The Long and Short
Longer corporates look vulnerable to further selling
This document is intended for institutional investors and is not subject to all of the independence and disclosure standards applicable to debt research reports prepared for retail investors.
Since the Fed initiated its first rate hike since 2018 at the March FOMC meeting, Treasuries have continued to sell off in what is shaping up to be the worst quarterly bond rout since the early 1970s. The sell-off has been particularly harsh since late February, with the rate on US 10-year Treasuries rising by over 60 bp to its current level of roughly 2.45%. The curve has flattened aggressively during the sell-off, pushing the gap between 5- and 30-year maturities to its narrowest level in 15 years. Longer-maturity corporate debt looks vulnerable.
Exhibit 1. US Treasury Curve and IG Corporate Bond Yields – current vs year-end 2021
Source: Bloomberg LP
Investment grade corporate bond spreads have moved materially tighter since the first rate hike was initiated, and the investment grade index has tightened from a local peak level of 145 bp on March 14 to its current level of 123 bp over the past ten days. Similar to the yield curves, the long-end of the investment grade spread curve has gotten remarkably flat, with the difference between 10-year and 30-year corporate spreads now just over a single bp.
Exhibit 2. IG Corporate Bond Spread Curve – current vs year-end 2021
Source: Bloomberg LP
In addition to the concurrent market pressures, this spread curve flatness is at least partially due to recent supply and demand dynamics in the corporate primary market. Specifically, the aggregate duration of the investment grade index has dropped sharply year-to-date, moving from an aggregate option-adjusted duration of about 8.6 at year-end to its current level of just over 8.0 turns of duration (Exhibit 3). In fact, the measurement has actually moved back to the levels observed immediately prior to the Covid-19 pandemic. The index duration increased rapidly beginning in April of 2020, as corporate borrowers lined up to issue longer-term debt, with the support and back-stopping of US Federal Reserve, in order to firm up their balance sheet liquidity and term out their debt maturity schedules. This led to increased issuance of 30-year debt, which corporate bond investors have been more than willing to accommodate. This behavior from corporate management teams continued until the end of 2021. Since then, longer-dated debt issuance has tapered off as the heightened two-year period enabled most investment grade issuers to term out their debt and improve their capital structures. As a partial result, the current duration of the index appears to have returned to a more normalized level, and some of the pressure that has helped flatten the long-end of spread curve is expected to dissipate.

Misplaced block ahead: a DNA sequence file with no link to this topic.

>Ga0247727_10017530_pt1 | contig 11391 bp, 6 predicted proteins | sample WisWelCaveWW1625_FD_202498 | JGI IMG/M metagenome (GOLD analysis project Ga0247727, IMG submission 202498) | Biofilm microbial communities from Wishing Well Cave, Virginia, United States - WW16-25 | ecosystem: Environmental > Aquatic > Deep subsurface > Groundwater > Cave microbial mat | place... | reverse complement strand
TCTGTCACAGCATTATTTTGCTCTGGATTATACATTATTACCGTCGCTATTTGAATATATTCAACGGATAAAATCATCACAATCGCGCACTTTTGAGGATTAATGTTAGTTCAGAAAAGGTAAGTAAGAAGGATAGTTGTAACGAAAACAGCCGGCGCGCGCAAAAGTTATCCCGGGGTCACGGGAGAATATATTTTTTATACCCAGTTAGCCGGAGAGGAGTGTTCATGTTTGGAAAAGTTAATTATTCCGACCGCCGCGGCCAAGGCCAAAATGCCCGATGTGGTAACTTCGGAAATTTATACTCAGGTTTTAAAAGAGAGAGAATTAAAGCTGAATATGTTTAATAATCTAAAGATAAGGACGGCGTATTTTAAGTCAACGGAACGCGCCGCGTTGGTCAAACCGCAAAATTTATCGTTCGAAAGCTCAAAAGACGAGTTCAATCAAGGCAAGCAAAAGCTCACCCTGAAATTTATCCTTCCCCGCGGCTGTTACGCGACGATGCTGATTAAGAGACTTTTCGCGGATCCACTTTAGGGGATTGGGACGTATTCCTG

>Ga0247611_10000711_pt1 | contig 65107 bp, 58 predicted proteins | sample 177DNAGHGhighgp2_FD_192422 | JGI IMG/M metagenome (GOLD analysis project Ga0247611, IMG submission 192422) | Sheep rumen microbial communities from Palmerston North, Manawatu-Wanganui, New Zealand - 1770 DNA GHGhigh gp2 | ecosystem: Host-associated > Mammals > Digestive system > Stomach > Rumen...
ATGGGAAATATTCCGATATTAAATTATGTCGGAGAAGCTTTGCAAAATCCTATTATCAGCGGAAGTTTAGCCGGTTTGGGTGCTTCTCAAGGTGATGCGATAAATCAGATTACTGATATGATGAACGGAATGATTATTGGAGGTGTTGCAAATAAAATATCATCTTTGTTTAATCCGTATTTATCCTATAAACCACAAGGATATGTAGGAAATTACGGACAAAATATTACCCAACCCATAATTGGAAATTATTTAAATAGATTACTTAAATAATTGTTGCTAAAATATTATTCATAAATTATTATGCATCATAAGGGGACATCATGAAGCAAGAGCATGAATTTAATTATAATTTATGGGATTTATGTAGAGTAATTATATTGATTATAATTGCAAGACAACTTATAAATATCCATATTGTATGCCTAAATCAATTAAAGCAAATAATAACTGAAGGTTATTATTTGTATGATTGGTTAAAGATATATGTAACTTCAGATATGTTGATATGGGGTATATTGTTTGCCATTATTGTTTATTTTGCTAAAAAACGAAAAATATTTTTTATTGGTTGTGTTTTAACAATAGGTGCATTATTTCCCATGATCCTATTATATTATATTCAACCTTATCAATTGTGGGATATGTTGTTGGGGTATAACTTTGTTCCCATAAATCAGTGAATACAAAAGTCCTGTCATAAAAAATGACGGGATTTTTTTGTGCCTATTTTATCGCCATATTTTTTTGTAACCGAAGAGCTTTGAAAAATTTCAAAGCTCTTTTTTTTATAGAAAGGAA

Exhibit 3. Option-adjusted duration of the IG corporate bond index
Source: Amherst Pierpont, Bloomberg LP, Bloomberg/Barclays US Corp Index
With the Fed poised to begin the dual tasks of continuing to hike rates while simultaneously shrinking its $9 trillion balance sheet, heavy selling in US Treasuries has begun to impact global markets. It seems likely that investors could soon demand higher and higher premiums to hold longer-dated debt, which could spur yield curve steepening off the current levels of historic flatness. Of course, my colleague, Steven Abrahams, has pointed out a range of factors that could further flatten and invert the yield curve. Time will tell.
Fed guidance on asset sales, or quantitative tightening, could come as early as next month when minutes from the March FOMC meeting are released. That could put the beginning of balance sheet runoff plans as early as May. Holders of long-dated investment grade corporate debt could be squeezed as the long end of the Treasury curve sells off in subsequent months. With effectively no spread premium to move out into 30-year corporate instruments, investors should be moving a greater allocation of holdings down the curve ahead of projected selling in long-dated US Treasuries.
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